Wesley Jordan, legendary rod builder, takes over Orvis rod production.
The construction of a properly balanced split bamboo rod for fly casting is a work of art and the art maker should be an expert fly fisher and a man of mechanical accuracy. ---
Charles Orvis, 1900
Wesley D. Jordon was born in Massachusetts in 1894. As a young boy, Wes fished the streams and ponds around Lynn, initially using a safety pin and linen thread. Soon, however, he bought his first cane pole and was catching brook trout.
Wes caught his first brook trout when he was 10 years old, in a brook that was a 12 mile walk from home on the old gravel toll road traveled by horse and wagon. Wes was fishing a worm when he caught his first brookie, but it was good enough to land a 13" trout. "He was the most beautiful fish I ever caught," Wes said. "I half ran and half walked all the way back with that one fish."
After short stints at GE and as a carpenter, Wes joined the army in 1917, where he was a dispatch rider on motorcycle.
1919 saw him home again and returning to his love of fishing. That year, he won a Field and Stream prize for landing a seven pound, 25 3/4" trout on a lancewood rod. Soon after, he went to work for the Cross Rod Company
During a successful career at Cross, Wes invented a milling machine and a gluing machine for bamboo rods, some rods consisting of up to 12 strips. He received a patent for a reel seat he constructed. He also built a custom eight foot, three inch, three piece rod for George LaBranche, author of The Dry Fly and Fast Water. Personally, Wes continued to improve his fishing technique. At one point he cast 132 feet to win a tournament. He also discovered for himself the double haul cast, long before he'd heard of it.
In the 1930s, South Bend Bait Company bought out Cross Rod Company with the condition that Wes would remain at least long enough to train new rod makers. Wes relocated to Indiana, but soon found that South Bend had no interest in quality rods, but were interested in mass manufacturing. "I made a machine that would split thousands of segments [of bamboo] a day," Wes said, "I made rods for $.83 for Sears and Roebuck. After ten years at South Bend, Wes left for his hometown of Lynn, Massachusetts.
Shortly afterward, Duckie Corkran easily convinced Wes to work for Orvis in Manchester, VT, where he took over rod production. Within a year, Wes had created a screw-locking reel seat that was used in various models for many years. Most importantly, Wes rejuvenated the rod shop by rebuilding the milling machine, shopping for quality cane, and starting a plan to improve the finish and durability of fly rods.
Though other manufacturers had explored the process of impregnating bamboo rods with resin to make them more durable than the current varnished rods, Wes developed the process. At first he worked with the Bakelite Company, who impregnated strips of bamboo in their test labs. However, when Wes glued and assembled the strips into a rod, the bamboo performed poorly. It was clear this process was a failure.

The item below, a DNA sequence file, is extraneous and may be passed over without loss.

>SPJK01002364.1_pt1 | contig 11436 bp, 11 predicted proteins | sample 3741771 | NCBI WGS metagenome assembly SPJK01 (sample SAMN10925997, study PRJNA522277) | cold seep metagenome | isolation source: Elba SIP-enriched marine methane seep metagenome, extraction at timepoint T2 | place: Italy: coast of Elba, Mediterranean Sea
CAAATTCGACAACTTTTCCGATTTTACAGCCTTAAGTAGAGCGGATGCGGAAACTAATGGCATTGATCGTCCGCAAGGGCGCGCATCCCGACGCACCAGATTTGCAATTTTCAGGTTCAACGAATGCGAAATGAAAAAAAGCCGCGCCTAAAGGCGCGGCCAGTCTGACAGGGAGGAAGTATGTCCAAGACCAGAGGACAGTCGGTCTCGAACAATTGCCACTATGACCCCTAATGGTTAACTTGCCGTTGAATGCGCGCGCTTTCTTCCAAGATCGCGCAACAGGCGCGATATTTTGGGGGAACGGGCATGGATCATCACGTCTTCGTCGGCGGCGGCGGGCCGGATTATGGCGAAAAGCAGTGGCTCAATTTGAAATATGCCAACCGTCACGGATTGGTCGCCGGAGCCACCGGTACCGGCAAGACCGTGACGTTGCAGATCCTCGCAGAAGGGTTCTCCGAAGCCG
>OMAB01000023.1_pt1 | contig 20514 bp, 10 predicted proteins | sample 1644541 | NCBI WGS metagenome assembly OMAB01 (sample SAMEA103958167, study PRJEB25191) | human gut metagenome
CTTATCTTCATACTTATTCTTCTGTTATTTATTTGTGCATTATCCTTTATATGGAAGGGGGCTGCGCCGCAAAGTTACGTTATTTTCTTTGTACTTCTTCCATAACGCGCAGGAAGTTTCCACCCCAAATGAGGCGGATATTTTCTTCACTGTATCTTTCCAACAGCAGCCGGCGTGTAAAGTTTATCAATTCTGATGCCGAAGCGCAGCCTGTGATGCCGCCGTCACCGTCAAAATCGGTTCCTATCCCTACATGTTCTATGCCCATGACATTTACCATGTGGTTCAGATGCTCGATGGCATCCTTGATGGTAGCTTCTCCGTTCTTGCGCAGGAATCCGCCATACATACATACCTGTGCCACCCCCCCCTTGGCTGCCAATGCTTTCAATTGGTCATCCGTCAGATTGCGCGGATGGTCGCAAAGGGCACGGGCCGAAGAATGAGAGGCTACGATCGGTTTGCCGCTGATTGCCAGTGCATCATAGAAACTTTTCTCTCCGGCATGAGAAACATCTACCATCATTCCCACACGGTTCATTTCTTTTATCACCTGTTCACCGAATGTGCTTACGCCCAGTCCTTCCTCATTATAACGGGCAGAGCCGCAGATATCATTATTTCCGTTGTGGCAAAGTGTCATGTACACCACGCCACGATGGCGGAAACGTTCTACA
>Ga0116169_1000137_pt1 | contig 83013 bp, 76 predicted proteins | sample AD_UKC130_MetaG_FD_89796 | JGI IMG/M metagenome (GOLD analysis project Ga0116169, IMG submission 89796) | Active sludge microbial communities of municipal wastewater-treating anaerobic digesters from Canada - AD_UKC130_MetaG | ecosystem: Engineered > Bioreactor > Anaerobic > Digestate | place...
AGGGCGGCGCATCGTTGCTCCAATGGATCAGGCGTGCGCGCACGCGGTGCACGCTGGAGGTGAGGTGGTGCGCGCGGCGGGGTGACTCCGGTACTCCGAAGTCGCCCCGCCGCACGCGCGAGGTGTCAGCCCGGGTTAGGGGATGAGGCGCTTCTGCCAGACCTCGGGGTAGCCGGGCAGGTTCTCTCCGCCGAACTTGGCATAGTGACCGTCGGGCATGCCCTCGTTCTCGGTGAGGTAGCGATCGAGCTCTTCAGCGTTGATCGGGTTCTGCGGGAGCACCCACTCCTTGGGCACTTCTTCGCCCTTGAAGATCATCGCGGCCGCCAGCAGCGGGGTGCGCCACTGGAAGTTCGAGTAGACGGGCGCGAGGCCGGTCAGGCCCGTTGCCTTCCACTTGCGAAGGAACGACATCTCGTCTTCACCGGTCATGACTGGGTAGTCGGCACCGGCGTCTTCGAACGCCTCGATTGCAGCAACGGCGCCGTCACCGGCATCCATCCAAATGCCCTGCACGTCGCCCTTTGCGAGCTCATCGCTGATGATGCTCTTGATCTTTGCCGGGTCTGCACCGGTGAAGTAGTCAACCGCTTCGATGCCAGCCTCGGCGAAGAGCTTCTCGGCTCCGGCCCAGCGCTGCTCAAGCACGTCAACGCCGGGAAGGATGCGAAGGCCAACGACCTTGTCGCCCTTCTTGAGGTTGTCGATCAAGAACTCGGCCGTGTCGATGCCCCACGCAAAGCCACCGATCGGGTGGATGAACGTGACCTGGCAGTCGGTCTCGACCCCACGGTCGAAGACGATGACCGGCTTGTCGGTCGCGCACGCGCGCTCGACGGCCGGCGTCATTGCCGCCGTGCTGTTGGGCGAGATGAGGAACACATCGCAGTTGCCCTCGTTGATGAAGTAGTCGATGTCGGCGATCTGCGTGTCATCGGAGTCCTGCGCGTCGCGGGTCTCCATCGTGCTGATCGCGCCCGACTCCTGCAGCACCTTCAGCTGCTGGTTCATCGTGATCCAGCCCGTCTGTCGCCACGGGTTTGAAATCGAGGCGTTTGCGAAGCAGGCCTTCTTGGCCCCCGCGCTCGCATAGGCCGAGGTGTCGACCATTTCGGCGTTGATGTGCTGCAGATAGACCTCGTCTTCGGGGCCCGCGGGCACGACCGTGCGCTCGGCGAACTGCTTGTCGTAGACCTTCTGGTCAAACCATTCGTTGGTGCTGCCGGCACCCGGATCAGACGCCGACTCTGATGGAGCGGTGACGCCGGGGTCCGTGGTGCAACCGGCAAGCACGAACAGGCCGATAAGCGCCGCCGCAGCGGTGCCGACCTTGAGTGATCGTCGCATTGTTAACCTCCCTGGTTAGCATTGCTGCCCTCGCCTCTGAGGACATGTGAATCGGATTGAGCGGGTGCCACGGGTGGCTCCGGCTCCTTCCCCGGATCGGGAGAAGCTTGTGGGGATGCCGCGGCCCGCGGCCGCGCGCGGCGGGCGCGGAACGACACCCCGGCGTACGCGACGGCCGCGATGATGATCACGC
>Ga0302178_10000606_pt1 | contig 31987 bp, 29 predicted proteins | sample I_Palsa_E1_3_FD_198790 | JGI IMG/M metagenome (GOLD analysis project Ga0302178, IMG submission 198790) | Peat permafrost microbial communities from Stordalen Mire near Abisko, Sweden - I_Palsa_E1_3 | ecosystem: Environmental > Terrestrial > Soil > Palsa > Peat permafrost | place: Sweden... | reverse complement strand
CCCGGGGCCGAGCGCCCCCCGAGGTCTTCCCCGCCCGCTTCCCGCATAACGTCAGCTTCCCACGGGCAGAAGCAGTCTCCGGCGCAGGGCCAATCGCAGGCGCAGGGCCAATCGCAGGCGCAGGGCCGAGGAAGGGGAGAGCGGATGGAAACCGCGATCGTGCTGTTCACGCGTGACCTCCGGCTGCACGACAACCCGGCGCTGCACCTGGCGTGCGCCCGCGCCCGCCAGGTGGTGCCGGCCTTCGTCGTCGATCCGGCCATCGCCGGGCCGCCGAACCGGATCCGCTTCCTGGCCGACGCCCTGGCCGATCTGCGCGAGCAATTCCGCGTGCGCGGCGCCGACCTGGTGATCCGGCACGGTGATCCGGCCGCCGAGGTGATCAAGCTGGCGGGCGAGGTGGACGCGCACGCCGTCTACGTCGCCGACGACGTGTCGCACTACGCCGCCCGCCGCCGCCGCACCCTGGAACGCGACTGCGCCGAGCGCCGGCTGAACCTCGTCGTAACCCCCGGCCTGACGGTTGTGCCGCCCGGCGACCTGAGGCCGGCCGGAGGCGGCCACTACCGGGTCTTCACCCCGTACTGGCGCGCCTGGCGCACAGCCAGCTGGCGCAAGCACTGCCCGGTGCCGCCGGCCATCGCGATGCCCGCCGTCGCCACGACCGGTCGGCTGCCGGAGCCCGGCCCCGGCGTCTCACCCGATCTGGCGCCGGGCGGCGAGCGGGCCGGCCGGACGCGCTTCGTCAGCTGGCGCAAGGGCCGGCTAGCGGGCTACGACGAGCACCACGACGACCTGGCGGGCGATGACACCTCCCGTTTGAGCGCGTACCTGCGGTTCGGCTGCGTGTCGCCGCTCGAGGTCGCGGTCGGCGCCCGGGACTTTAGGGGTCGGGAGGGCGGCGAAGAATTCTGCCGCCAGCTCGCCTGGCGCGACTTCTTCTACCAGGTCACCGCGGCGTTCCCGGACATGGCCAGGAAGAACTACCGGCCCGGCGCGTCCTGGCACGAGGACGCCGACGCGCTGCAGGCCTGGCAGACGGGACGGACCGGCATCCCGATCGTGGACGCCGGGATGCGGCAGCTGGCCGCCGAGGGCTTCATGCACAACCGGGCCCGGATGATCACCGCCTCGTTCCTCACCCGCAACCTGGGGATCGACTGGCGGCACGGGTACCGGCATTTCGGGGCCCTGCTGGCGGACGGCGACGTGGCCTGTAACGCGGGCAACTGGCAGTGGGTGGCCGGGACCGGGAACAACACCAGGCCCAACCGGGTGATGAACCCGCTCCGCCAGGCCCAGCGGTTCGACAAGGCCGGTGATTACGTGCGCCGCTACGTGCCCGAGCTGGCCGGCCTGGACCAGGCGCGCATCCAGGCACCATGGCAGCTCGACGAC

Wes pushed on, as determined as ever to pursue his passion of manufacturing quality rods. Eventually, through experimentation and a few years of inspired hard work, Wes discovered a process that worked to achieve his end. Through trial and error, Wes settled on a process that slit bamboo cane in half. These halves were dried and tempered over an open gas flame, then split into several strips which Wes glued back together with a phenolic resin-based cement. The reconstructed cane was then impregnated under controlled heat with a Bakelite phenolic resin. Following this stage, the stick was then cured in a temperature-controlled oven which allowed the pores of the wood to be filled completely with resin, rendering the wood moisture proof, color fast and unaffected by extreme cold and heat. This entire process also darkened the bamboo cane to a handsome mahogany color. To further this distinctive look a series of sanding and buffing produced a beautiful luster.
The result was just what Duckie Corkran and Wes had wanted. A better fly rod was born. For his rigorous research and inventive experiments, Wes Jordan had Patent Application No. 2,532,814, Serial No. 662,086, dated April 13, 1946, named after him. The patent itself, dated December 15, 1950, was assigned to the Orvis Company. By 1954 all Orvis rods were impregnated.
For years, Orvis rods were put to the test and commonly applauded by the likes of Joe Brooks, who used them for bonefish in the South; and Lee Wulff, who landed many large Atlantic salmon with a six and a half foot Deluxe model.
Ever the purist and perfectionist, Wes knew that impregnation was not the sole characteristic of a quality fly rod and continued to work to better the Orvis rod. He conceived and built a two-ton milling machine capable of holding tolerances of a thousandth of an inch and to slice hair-thin slivers of bamboo. Twice, Wes redesigned the Orvis ferrule until it lived up to his and Orvis standards.
Wes Jordan possessed one of the most creative, visionary minds in Orvis history. When the rod named after him debuted in the 1966 Orvis catalog, Wes Jordan was one of the elder statesmen of fly fishing. By the 1970s, most of the rod makers of his time were gone. In 1975, at the age of eighty-one, Wes Jordan died. In a local paper's tribute to Wes, it was said that, when Wes Jordan was asked not long before his death to name the last of the old rod makers, he reflected for a moment, then said: "I guess I'm it."